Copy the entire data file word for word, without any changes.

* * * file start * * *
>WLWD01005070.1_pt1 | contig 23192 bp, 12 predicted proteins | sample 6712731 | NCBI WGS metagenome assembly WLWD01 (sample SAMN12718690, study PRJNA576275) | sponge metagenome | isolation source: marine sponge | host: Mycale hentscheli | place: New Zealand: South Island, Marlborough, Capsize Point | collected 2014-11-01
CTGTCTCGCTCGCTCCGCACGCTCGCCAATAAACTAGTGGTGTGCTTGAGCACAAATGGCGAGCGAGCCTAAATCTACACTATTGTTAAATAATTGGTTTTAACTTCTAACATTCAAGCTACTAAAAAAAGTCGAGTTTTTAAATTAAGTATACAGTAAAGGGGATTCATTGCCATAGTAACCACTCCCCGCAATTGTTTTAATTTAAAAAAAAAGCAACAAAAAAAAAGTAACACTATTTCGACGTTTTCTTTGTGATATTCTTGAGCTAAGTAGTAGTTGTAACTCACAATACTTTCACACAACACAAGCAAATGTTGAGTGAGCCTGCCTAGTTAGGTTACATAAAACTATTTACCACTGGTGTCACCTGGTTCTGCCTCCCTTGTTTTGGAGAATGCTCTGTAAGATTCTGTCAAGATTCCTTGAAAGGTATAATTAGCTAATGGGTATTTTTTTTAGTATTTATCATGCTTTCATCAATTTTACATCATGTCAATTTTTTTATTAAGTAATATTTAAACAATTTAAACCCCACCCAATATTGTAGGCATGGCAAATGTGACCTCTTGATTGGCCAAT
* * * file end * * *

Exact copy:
>WLWD01005070.1_pt1 | contig 23192 bp, 12 predicted proteins | sample 6712731 | NCBI WGS metagenome assembly WLWD01 (sample SAMN12718690, study PRJNA576275) | sponge metagenome | isolation source: marine sponge | host: Mycale hentscheli | place: New Zealand: South Island, Marlborough, Capsize Point | collected 2014-11-01
CTGTCTCGCTCGCTCCGCACGCTCGCCAATAAACTAGTGGTGTGCTTGAGCACAAATGGCGAGCGAGCCTAAATCTACACTATTGTTAAATAATTGGTTTTAACTTCTAACATTCAAGCTACTAAAAAAAGTCGAGTTTTTAAATTAAGTATACAGTAAAGGGGATTCATTGCCATAGTAACCACTCCCCGCAATTGTTTTAATTTAAAAAAAAAGCAACAAAAAAAAAGTAACACTATTTCGACGTTTTCTTTGTGATATTCTTGAGCTAAGTAGTAGTTGTAACTCACAATACTTTCACACAACACAAGCAAATGTTGAGTGAGCCTGCCTAGTTAGGTTACATAAAACTATTTACCACTGGTGTCACCTGGTTCTGCCTCCCTTGTTTTGGAGAATGCTCTGTAAGATTCTGTCAAGATTCCTTGAAAGGTATAATTAGCTAATGGGTATTTTTTTTAGTATTTATCATGCTTTCATCAATTTTACATCATGTCAATTTTTTTATTAAGTAATATTTAAACAATTTAAACCCCACCCAATATTGTAGGCATGGCAAATGTGACCTCTTGATTGGCCAAT